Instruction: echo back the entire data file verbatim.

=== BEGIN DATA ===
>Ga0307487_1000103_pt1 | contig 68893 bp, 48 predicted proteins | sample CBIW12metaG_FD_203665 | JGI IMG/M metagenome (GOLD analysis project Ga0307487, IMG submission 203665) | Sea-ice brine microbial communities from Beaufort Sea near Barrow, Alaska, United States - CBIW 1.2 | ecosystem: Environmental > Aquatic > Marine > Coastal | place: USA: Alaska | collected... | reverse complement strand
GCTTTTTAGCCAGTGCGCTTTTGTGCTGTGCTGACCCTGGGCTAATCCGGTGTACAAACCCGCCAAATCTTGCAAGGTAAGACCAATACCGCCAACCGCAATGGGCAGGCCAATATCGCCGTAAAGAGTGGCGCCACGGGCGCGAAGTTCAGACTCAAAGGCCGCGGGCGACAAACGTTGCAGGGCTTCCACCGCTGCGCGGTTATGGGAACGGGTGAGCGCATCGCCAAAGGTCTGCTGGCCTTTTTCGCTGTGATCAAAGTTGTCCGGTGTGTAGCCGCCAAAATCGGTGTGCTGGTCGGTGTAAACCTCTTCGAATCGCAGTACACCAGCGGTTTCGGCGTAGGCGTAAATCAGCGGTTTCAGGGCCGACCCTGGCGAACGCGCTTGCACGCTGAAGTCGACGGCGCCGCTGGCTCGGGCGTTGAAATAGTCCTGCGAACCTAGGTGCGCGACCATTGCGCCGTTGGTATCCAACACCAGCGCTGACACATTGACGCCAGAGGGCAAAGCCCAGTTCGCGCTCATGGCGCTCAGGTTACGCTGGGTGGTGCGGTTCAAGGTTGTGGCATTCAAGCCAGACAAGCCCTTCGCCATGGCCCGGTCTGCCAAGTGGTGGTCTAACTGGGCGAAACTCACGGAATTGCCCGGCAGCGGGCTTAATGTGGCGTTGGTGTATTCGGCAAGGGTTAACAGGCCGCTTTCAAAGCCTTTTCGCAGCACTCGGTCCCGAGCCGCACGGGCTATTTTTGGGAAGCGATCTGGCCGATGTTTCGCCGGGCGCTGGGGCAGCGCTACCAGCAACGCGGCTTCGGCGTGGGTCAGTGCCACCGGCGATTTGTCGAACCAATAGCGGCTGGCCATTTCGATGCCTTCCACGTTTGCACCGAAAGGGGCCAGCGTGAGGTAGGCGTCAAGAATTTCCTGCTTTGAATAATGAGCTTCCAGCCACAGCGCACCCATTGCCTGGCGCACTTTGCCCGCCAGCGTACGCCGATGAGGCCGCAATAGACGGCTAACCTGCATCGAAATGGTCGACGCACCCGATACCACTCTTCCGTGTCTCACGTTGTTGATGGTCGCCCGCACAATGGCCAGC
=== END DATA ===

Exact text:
>Ga0307487_1000103_pt1 | contig 68893 bp, 48 predicted proteins | sample CBIW12metaG_FD_203665 | JGI IMG/M metagenome (GOLD analysis project Ga0307487, IMG submission 203665) | Sea-ice brine microbial communities from Beaufort Sea near Barrow, Alaska, United States - CBIW 1.2 | ecosystem: Environmental > Aquatic > Marine > Coastal | place: USA: Alaska | collected... | reverse complement strand
GCTTTTTAGCCAGTGCGCTTTTGTGCTGTGCTGACCCTGGGCTAATCCGGTGTACAAACCCGCCAAATCTTGCAAGGTAAGACCAATACCGCCAACCGCAATGGGCAGGCCAATATCGCCGTAAAGAGTGGCGCCACGGGCGCGAAGTTCAGACTCAAAGGCCGCGGGCGACAAACGTTGCAGGGCTTCCACCGCTGCGCGGTTATGGGAACGGGTGAGCGCATCGCCAAAGGTCTGCTGGCCTTTTTCGCTGTGATCAAAGTTGTCCGGTGTGTAGCCGCCAAAATCGGTGTGCTGGTCGGTGTAAACCTCTTCGAATCGCAGTACACCAGCGGTTTCGGCGTAGGCGTAAATCAGCGGTTTCAGGGCCGACCCTGGCGAACGCGCTTGCACGCTGAAGTCGACGGCGCCGCTGGCTCGGGCGTTGAAATAGTCCTGCGAACCTAGGTGCGCGACCATTGCGCCGTTGGTATCCAACACCAGCGCTGACACATTGACGCCAGAGGGCAAAGCCCAGTTCGCGCTCATGGCGCTCAGGTTACGCTGGGTGGTGCGGTTCAAGGTTGTGGCATTCAAGCCAGACAAGCCCTTCGCCATGGCCCGGTCTGCCAAGTGGTGGTCTAACTGGGCGAAACTCACGGAATTGCCCGGCAGCGGGCTTAATGTGGCGTTGGTGTATTCGGCAAGGGTTAACAGGCCGCTTTCAAAGCCTTTTCGCAGCACTCGGTCCCGAGCCGCACGGGCTATTTTTGGGAAGCGATCTGGCCGATGTTTCGCCGGGCGCTGGGGCAGCGCTACCAGCAACGCGGCTTCGGCGTGGGTCAGTGCCACCGGCGATTTGTCGAACCAATAGCGGCTGGCCATTTCGATGCCTTCCACGTTTGCACCGAAAGGGGCCAGCGTGAGGTAGGCGTCAAGAATTTCCTGCTTTGAATAATGAGCTTCCAGCCACAGCGCACCCATTGCCTGGCGCACTTTGCCCGCCAGCGTACGCCGATGAGGCCGCAATAGACGGCTAACCTGCATCGAAATGGTCGACGCACCCGATACCACTCTTCCGTGTCTCACGTTGTTGATGGTCGCCCGCACAATGGCCAGC